However, all of the plaudits must go to Ricciardo. Through rain, safety cars and in light of the Mercedes’ pace, he produced an epic drive to claim his second career victory and continue to show the F1 world that he has the makings of a future champion.

Grosjean: ‘Unbelievable’ to score Haas’ best F1 qualifying result in Australia

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Romain Grosjean hailed Haas’ Formula 1 qualifying performance in Australia as “unbelievable” after picking up its best Saturday result since joining the grid.

NASCAR team co-owner Gene Haas took his eponymous operation into F1 last year, with Grosjean leading its charge through its debut campaign.

Haas enters its sophomore year in 2017 looking to build on its eighth-place finish in the constructors’ championship, and made a strong start in Australia on Saturday.

While new driver Kevin Magnussen dropped out in Q1 following an error on his hot lap, Grosjean was able to take Haas into Q3 before securing sixth place on the grid for Sunday’s season-opener.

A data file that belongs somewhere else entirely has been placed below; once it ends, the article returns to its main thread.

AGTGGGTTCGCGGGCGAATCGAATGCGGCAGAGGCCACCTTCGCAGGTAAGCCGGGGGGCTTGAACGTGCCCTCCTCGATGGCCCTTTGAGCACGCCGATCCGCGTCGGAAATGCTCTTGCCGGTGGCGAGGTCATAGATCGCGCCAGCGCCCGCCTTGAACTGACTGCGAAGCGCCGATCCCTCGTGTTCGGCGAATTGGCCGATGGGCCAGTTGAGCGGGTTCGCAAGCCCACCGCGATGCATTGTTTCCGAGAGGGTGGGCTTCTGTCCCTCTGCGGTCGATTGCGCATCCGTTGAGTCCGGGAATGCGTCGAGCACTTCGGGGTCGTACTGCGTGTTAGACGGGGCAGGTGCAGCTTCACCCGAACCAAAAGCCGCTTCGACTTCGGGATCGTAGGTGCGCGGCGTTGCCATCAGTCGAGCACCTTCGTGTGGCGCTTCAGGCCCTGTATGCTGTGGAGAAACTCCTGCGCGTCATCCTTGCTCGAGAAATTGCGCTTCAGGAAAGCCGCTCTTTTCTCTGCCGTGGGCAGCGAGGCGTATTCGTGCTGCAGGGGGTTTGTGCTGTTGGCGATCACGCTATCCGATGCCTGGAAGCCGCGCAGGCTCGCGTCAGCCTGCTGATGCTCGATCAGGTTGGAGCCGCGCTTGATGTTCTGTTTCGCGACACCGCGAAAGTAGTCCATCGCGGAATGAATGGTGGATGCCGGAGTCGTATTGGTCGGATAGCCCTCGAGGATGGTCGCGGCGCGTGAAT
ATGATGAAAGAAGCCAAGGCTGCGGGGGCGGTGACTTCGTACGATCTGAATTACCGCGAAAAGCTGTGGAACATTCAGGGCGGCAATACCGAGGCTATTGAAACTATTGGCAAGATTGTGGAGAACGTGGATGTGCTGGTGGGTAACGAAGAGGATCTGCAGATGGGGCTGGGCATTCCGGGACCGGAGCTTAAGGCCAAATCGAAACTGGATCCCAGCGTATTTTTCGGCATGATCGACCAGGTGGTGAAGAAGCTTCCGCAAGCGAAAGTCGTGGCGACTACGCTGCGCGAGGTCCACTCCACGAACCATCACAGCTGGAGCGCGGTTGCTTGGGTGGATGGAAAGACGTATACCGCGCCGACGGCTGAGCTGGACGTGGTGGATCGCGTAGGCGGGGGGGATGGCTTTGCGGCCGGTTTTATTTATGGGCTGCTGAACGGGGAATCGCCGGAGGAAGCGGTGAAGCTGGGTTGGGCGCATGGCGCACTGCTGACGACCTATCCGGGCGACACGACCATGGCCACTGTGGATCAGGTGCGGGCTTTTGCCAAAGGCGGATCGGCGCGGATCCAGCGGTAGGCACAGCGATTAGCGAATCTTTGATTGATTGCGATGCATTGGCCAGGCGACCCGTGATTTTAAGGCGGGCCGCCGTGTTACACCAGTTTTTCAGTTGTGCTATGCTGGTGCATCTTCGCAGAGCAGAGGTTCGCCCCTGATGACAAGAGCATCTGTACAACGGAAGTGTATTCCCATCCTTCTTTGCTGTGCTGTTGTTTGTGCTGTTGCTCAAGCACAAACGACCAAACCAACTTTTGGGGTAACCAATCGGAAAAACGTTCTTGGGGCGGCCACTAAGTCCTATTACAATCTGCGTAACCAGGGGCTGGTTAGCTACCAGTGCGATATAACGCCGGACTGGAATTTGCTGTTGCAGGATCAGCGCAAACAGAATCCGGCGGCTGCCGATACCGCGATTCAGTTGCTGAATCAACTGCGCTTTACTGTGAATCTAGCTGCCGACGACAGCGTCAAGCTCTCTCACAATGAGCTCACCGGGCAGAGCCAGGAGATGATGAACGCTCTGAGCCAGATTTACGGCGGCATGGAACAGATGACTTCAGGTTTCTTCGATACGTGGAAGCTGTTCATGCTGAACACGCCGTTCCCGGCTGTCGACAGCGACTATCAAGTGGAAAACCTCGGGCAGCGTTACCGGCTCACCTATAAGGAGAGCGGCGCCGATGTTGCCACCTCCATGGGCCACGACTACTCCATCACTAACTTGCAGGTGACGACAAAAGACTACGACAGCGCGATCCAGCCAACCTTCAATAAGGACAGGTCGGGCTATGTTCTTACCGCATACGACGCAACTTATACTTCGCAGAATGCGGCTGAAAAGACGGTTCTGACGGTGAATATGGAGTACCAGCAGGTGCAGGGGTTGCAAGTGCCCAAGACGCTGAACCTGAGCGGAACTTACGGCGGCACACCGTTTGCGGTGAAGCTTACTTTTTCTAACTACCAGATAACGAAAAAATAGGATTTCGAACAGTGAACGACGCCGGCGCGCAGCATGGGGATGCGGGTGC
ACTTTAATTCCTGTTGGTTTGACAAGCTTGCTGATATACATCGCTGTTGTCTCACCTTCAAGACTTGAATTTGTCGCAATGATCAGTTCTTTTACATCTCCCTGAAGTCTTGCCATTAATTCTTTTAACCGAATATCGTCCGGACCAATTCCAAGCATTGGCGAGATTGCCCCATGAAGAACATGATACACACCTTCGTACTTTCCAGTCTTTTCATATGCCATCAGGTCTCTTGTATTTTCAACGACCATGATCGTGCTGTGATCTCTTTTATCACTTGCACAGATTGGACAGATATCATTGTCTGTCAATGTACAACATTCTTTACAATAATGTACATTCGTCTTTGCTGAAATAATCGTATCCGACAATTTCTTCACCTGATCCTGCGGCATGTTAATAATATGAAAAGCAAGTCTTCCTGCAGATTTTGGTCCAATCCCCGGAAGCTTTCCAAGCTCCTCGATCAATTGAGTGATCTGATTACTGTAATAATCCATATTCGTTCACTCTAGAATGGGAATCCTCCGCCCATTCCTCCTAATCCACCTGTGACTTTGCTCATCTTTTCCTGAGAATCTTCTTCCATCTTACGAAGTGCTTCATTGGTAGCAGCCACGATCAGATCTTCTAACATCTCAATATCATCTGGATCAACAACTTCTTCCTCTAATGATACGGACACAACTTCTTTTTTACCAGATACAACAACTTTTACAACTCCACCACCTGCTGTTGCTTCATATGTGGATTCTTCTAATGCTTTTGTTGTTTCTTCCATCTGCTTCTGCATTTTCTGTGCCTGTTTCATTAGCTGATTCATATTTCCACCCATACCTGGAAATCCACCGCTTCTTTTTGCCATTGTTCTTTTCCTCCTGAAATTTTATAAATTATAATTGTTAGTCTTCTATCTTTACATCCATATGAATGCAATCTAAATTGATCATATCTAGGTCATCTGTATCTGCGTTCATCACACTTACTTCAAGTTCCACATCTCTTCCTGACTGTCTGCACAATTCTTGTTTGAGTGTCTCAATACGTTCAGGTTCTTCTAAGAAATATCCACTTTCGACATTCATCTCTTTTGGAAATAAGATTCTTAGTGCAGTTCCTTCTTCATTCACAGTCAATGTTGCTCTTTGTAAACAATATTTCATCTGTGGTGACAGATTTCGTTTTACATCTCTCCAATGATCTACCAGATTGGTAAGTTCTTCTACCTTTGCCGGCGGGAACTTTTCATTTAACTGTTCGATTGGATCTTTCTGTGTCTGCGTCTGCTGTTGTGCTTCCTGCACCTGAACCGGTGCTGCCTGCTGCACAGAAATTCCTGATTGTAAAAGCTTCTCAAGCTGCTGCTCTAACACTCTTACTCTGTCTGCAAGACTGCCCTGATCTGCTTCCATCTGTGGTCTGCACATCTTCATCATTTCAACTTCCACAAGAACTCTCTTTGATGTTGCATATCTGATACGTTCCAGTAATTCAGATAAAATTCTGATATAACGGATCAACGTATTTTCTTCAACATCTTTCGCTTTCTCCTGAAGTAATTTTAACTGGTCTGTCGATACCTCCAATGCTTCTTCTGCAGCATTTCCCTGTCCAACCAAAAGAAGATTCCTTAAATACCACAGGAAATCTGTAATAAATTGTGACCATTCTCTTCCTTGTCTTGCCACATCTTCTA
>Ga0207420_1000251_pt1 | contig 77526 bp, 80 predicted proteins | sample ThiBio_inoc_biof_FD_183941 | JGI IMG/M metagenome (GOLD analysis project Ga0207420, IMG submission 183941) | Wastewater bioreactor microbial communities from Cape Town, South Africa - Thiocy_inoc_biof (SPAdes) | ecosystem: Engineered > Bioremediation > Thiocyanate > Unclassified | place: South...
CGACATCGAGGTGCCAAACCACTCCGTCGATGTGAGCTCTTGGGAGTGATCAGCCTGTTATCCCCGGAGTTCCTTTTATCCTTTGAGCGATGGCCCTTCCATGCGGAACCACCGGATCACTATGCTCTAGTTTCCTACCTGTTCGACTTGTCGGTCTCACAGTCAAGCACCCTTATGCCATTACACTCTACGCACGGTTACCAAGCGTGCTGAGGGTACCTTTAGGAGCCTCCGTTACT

The result marks Haas’ best qualifying result to date in F1, beating Grosjean’s run to P7 ahead of the Brazilian Grand Prix last November.

“It was quite an unbelievable qualifying session for us. It’s a shame that we didn’t get Kevin there, but the car is looking good, even better than what we’ve seen recently,” Grosjean said after the session.

“We’ve made some good progress over the weekend. There’s a lot more we can understand and analyze but, generally, it’s a great start for us.

“It’s always good to start with a strong qualifying session. It tells you that if you keep improving the car, you could be in a good place very soon. If that’s our baseline, and you can fight between sixth and 10th position, where it’s so tight, it would be great to be there most of the time and enjoy some good times.

“Tomorrow’s start is a big unknown. We’ve been practicing and some have been good, others not so much. Hopefully, we’ll get the first one right tomorrow.”

The Australian Grand Prix is live on NBCSN and the NBC Sports App from midnight ET.

Daniel Ricciardo frustrated to crash out of home F1 qualifying

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Daniel Ricciardo made no secret of his frustration after crash out of Formula 1 qualifying for the Australian Grand Prix, resigning himself to a 10th-place start for his home race on Sunday.

Ricciardo entered the Melbourne weekend aiming to become the first Australian to finish on the podium at his home race since the event became part of the F1 world championship in 1985.

Despite struggling with the setup on his RB13 car on Friday, Ricciardo looked poised to claim a top-five grid slot for Sunday’s race, only to lose control of his car at Turn 14 in Q3 and end the session in the wall.